4. In order to appreciate the controversy in the case, it will be apposite to notice the provisions of Section 446 of the Companies Act' at the very threshold. It reads :

'446. (1) When a winding up order has been made and the official liquidator has been appointed as provisional liquidator, no suit or other legal proceeding shall be commenced, or if pending at the date of the winding-up order, shall be proceeded with, against the company, except by leave of the court and subject to such terms as the court may impose.

(2) The court which is winding up the company shall, notwithstanding anything contained in any other law for the time being in force, have jurisdiction to entertain, or dispose of-

(a) any suit or proceeding by or against the company ;

(b) any claim made by or against the company (including claims by or against any of its branches in India) ;

(c) any application made under Section 391 by or in respect of the company ;

(d) any question of priorities or any other question whatsoever, whether of law or fact, which may relate to or arise in course of the winding up of the company ;

whether such suit or proceeding has been instituted or is instituted, or such claim or question has arisen or arises or such application has been made or is made before or after the order for the winding up of the company, or before or after the commencement of the Companies (Amendment) Act, 1960.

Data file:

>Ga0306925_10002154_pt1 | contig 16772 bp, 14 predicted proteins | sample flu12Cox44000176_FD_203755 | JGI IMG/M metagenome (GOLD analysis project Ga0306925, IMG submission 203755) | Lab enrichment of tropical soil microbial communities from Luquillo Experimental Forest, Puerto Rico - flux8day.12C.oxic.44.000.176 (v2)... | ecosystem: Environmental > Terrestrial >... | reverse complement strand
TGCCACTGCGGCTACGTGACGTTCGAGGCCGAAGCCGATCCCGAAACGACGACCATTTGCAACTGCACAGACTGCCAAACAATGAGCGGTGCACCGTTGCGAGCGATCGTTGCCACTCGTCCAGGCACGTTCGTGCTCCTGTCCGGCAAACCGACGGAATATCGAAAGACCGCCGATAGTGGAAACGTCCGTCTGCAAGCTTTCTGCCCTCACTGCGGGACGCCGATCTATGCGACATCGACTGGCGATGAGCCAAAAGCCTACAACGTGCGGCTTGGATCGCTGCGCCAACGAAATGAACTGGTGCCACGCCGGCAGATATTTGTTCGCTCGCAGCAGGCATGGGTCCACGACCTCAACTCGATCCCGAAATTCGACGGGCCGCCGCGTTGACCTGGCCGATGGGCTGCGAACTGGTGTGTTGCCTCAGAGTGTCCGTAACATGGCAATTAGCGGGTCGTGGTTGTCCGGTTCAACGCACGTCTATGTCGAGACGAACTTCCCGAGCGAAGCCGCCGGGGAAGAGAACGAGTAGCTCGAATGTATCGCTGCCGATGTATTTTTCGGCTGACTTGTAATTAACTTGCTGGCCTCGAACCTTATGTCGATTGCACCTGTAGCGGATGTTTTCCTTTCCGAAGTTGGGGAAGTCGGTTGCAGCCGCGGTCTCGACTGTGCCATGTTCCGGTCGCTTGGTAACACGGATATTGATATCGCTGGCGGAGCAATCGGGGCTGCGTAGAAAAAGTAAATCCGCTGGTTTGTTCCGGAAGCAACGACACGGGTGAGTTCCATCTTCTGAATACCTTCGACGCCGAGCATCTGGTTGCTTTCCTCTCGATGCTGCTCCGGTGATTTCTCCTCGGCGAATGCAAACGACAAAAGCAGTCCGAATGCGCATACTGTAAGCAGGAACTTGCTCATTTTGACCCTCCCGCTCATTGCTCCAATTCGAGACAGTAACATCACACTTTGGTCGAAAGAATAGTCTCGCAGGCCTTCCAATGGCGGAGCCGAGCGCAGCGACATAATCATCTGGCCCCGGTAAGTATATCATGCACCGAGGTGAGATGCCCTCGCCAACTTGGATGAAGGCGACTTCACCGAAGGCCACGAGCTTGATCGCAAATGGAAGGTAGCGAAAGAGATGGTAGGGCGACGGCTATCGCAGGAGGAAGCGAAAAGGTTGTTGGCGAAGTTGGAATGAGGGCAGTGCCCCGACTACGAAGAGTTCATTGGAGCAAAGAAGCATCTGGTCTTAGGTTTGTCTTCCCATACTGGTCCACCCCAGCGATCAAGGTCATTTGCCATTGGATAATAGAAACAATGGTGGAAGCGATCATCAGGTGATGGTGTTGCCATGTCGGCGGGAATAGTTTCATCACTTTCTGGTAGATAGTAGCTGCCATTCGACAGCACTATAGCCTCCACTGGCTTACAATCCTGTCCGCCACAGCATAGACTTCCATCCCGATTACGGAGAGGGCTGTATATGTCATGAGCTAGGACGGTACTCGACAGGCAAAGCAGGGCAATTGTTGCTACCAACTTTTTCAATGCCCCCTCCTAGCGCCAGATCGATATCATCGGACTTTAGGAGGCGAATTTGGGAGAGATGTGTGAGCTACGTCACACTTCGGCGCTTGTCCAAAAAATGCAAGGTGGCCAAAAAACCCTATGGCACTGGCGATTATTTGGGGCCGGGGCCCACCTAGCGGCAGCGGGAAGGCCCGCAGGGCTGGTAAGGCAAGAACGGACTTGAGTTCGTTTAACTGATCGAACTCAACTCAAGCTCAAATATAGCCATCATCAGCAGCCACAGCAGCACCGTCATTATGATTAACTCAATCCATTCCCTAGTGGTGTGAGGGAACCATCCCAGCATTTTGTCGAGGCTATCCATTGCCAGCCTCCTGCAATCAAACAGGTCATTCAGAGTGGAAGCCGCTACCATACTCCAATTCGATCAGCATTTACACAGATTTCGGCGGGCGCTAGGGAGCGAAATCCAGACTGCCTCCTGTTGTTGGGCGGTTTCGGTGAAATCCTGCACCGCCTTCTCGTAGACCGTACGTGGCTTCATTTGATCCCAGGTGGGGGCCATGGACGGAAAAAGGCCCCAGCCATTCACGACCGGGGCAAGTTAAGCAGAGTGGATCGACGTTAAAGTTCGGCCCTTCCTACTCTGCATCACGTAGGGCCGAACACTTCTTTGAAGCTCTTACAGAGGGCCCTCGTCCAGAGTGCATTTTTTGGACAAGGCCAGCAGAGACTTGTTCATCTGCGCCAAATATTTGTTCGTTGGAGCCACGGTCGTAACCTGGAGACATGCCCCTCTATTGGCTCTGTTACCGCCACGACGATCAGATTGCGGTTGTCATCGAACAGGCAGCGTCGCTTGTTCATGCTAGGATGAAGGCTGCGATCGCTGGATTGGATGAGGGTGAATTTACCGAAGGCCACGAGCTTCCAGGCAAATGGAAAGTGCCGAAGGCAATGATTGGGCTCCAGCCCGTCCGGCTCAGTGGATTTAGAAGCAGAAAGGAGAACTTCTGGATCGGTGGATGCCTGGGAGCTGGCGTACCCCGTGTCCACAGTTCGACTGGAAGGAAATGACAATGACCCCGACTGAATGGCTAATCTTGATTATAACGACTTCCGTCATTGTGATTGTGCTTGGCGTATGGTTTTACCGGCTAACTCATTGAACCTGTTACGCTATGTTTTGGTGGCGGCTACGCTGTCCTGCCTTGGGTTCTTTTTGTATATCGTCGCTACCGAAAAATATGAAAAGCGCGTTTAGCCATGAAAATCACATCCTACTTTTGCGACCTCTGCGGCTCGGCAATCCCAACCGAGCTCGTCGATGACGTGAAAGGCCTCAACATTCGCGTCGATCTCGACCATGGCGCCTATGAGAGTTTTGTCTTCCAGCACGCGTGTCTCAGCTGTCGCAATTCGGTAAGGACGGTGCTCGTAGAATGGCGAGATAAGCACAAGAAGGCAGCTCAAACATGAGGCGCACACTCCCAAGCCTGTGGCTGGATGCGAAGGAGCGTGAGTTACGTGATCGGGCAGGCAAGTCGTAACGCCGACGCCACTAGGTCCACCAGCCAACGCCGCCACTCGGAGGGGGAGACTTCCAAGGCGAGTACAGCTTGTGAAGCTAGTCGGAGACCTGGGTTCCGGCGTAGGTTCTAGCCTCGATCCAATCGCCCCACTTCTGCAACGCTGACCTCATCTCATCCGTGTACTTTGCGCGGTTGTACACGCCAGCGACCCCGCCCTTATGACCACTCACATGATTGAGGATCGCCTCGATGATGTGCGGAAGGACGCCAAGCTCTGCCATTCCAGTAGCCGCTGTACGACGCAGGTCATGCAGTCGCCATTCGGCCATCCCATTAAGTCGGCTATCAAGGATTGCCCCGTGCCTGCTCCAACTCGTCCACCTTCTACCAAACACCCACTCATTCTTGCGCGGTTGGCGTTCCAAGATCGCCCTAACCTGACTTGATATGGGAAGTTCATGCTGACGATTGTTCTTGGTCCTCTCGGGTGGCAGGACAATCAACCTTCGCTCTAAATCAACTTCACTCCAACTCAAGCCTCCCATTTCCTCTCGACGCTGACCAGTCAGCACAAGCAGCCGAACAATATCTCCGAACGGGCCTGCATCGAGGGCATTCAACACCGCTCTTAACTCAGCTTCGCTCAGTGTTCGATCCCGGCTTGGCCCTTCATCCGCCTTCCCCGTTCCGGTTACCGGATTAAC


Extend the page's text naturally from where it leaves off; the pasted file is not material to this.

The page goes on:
(3) Any suit or proceeding by or against the company which is pending in any court other than that in which the winding up of the company is proceeding may, notwithstanding anything contained in any other law for the time being in force, be transferred to and disposed of by that court.

(4) Nothing in Sub-section (1) or Sub-section (3) shall apply to any proceeding pending in appeal before the Supreme Court or a High Court.'

5. On the application of the appellants, their ejectment applications have been transferred for trial to the High Court. Notices in those applications have been issued to the liquidator calling upon him to put in replies. This shows that the trial of these ejectment applications filed by the appellants against the respondent-company has commenced and notices to the opposite side have been issued. This procedure has been adopted in accordance with the provisions of Sub-section (2) of Section 446, ibid, which authorises a court which is winding up a company to entertain or dispose of any suit or proceeding by or against a company which is in the process of being wound up. Once that trial has commenced in the ordinary course of things, it should come to a conclusion. The decision to adjourn the trial of the ejectment applications filed by the appellants sine die is not in consonance with the orders dated August 5, 1983, transferring the ejectment proceedings from the Rent Controller to the High Court and further orders for their trial. The interests of justice require that the matter should not be kept in abeyance.

6. We, therefore, allow these appeals and set aside the impugned orders.

7. Parties are directed through their respective learned counsel to appear before the learned single judge on November 2, 1984. No costs.